NASA Pours One Out For Ingenuity Mars Helicopter After One Heck Of A Run

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NASA’s historic Ingenuity Mars Helicopter has flown its final mission on the Red Planet after a communications dropout led to at least one damaged rotor blade. The iconic helicopter was originally designed as a technology demonstration to provide up to five experimental test flights over a 30-day period. It lasted for an astounding 72 flights.

Ingenuity landed on Mars February 18, 2021, attached to the underbelly of NASA’s Perseverance Rover. It made its inaugural flight on April 19, 2021, proving to all on Earth that controlled flight on the Red Planet was possible. Once Ingenuity completed its scheduled five flights, NASA changed its mission to become an aerial scout for Perseverance scientists and rover drivers.

“The historic journey of Ingenuity, the first aircraft on another planet, has come to an end,” remarked NASA Administrator Bill Nelson. “That remarkable helicopter flew higher and farther than we ever imagined and helped NASA do what we do best - make the impossible, possible. Through missions like Ingenuity, NASA is paving the way for future flight in our solar system and smarter, safer human exploration to Mars and beyond.”

The ill-fated flight occurred on January 18, 2024, as the team had planned on making a short vertical flight to determine its location after the aircraft had executed an emergency landing on its previous flight. While flight data showed that Ingenuity achieved a maximum altitude of 40 feet (12 meters), and was able to hover for 4.5 seconds before beginning its descent, the aircraft suffered a communications loss at around 3 feet (1 meter) with Perseverance. The team was able to reestablish communication and collect important data, however, imagery showed damage to at least one rotor blade several days later. The cause of communication loss is still being investigated.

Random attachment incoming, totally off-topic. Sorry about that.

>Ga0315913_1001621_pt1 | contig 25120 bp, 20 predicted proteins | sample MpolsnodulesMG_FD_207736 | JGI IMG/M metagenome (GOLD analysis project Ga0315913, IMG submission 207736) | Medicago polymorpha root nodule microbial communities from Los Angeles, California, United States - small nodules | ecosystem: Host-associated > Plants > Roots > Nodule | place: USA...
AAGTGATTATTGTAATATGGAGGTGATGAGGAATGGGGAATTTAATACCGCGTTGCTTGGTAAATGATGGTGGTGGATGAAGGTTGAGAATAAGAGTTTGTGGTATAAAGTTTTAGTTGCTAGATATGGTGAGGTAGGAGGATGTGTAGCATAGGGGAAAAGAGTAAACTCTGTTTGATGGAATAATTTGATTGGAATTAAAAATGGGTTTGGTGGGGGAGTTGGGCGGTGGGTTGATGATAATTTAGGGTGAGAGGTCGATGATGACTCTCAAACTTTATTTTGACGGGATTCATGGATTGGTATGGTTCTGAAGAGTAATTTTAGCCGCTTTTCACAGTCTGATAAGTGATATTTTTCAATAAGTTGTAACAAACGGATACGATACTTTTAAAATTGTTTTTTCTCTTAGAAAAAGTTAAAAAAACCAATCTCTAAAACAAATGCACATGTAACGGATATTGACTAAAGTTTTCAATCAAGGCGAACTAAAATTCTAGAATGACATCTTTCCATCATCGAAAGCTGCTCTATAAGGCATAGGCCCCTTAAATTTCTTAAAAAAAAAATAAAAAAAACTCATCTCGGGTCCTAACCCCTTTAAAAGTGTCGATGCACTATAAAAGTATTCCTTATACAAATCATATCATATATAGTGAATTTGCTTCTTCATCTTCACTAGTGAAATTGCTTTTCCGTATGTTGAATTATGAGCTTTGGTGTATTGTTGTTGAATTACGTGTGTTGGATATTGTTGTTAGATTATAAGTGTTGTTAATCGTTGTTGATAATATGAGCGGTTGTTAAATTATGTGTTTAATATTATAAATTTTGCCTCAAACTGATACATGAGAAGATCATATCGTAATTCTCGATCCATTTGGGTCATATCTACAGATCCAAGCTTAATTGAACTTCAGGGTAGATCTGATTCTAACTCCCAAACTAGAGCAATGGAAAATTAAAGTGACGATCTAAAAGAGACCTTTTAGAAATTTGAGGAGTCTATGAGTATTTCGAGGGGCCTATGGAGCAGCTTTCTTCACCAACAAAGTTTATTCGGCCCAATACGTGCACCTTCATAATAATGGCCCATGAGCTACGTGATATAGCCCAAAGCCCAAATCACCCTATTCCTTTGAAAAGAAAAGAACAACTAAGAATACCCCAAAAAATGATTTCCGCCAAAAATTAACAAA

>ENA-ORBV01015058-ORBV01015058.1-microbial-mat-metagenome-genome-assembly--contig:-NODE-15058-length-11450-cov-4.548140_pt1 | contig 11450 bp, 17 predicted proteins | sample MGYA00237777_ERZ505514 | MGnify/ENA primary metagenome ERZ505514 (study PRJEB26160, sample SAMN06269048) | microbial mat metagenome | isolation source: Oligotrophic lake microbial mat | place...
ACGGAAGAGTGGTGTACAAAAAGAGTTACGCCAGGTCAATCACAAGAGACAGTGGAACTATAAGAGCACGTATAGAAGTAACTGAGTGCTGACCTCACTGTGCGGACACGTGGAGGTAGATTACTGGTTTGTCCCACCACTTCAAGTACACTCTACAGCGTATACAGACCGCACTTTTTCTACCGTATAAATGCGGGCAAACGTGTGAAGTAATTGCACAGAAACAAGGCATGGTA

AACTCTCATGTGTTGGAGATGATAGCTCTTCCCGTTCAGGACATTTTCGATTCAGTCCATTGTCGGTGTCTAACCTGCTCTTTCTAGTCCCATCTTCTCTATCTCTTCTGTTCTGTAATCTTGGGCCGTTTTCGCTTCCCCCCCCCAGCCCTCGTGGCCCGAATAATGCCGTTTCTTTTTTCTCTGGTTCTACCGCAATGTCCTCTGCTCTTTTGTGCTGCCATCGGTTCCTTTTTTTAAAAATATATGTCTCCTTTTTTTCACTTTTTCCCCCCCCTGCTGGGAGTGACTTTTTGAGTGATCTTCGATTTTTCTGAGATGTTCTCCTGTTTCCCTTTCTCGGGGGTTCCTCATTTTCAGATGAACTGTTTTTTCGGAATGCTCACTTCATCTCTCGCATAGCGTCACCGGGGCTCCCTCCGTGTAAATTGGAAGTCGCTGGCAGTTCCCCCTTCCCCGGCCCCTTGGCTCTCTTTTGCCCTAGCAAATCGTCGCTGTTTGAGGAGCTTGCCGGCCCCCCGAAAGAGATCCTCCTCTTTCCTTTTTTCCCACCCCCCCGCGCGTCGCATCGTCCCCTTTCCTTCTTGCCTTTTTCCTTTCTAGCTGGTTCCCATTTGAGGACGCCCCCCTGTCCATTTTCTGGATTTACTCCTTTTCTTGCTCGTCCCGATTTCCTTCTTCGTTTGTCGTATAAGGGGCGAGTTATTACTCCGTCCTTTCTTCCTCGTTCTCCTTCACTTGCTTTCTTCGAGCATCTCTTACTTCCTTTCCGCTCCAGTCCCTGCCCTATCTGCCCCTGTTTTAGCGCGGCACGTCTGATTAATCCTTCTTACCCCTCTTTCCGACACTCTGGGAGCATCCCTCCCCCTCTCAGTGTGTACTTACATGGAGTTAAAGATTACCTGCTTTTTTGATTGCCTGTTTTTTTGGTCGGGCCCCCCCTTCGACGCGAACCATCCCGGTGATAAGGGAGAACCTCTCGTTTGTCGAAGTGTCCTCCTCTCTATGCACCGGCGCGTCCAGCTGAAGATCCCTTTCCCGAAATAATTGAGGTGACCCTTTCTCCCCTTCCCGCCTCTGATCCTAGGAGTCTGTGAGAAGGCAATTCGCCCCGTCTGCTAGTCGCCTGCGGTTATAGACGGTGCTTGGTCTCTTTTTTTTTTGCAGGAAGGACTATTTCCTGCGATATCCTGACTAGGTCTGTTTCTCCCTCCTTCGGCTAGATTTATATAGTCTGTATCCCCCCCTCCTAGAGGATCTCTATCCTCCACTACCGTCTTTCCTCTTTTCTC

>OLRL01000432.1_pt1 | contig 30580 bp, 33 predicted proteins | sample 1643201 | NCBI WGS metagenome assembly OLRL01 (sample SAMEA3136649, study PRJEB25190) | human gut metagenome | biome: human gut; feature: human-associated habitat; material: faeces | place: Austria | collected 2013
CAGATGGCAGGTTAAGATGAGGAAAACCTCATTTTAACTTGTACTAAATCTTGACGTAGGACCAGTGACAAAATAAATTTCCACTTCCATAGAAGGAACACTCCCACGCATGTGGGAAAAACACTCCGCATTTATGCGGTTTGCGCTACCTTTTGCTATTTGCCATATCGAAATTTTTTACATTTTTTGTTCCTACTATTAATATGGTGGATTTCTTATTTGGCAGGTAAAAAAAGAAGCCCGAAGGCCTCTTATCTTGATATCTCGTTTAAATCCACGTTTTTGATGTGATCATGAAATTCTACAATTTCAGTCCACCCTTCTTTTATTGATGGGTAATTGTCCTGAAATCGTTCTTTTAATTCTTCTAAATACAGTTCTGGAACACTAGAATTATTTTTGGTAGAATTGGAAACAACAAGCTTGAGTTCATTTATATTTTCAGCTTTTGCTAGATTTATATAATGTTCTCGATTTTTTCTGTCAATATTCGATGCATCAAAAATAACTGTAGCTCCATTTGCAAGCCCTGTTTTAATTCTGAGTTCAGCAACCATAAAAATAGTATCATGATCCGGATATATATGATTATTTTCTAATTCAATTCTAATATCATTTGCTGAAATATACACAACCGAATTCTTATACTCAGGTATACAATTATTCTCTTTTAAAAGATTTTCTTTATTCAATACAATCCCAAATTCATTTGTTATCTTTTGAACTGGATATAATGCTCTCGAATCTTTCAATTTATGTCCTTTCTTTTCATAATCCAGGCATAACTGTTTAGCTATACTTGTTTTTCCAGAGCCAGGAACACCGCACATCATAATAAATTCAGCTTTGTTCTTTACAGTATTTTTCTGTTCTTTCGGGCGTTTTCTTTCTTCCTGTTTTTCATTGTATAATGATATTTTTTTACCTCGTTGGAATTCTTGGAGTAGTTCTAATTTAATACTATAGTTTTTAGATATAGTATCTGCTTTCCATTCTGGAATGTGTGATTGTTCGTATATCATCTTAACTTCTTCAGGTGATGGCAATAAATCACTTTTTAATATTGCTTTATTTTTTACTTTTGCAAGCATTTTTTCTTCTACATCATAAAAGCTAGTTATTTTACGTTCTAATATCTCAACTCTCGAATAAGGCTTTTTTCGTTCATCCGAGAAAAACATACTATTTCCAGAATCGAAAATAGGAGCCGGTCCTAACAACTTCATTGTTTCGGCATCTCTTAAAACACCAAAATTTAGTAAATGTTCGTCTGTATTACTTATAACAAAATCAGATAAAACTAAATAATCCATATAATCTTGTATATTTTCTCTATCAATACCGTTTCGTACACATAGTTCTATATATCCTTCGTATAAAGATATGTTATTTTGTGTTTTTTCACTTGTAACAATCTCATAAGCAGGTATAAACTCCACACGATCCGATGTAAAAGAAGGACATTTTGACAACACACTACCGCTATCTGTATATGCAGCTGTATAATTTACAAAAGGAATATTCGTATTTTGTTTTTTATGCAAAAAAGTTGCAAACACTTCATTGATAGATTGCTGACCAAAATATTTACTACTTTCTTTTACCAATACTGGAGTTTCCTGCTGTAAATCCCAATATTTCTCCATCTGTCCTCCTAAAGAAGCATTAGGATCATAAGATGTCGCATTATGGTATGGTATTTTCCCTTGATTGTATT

“At NASA JPL, innovation is at the heart of what we do,” remarked Laurie Leshin of NASA’s Jet Propulsion Laboratory in Southern California. “Ingenuity is an exemplar of the way we push the boundaries of what’s possible every day. I’m incredibly proud of our team behind this historic technological achievement and eager to see what they’ll invent next.”

Ingenuity lasted nearly 1,000 Martian days, which was 33 times longer than the original plan. During its life span, the aircraft was upgraded with the ability to autonomously choose landing sites in less than ideal locations, suffered a dead sensor, cleaned itself after multiple dust storms, and operated from 48 different airfields. It was also able to survive the harsh Martian winter, even though it was only designed to operate in the spring.

“It’s humbling Ingenuity not only carries onboard a swatch from the original Wright Flyer, but also this helicopter followed in its footsteps and proved flight is possible on another world,” remarked Ingenuity’s project manager, Teddy Tzanetos of NASA JPL. “The Mars helicopter would have never flown once, much less 72 times, if it were not for the passion and dedication of the Ingenuity and Perseverance teams. History’s first Mars helicopter will leave behind an indelible mark on the future of space exploration and will inspire fleets of aircraft on Mars – and other worlds – for decades to come.”

Now that Ingenuity’s flights have come to a bittersweet end, the team will perform final tests on the helicopter’s systems and download the remaining imagery and data in Ingenuity’s onboard memory.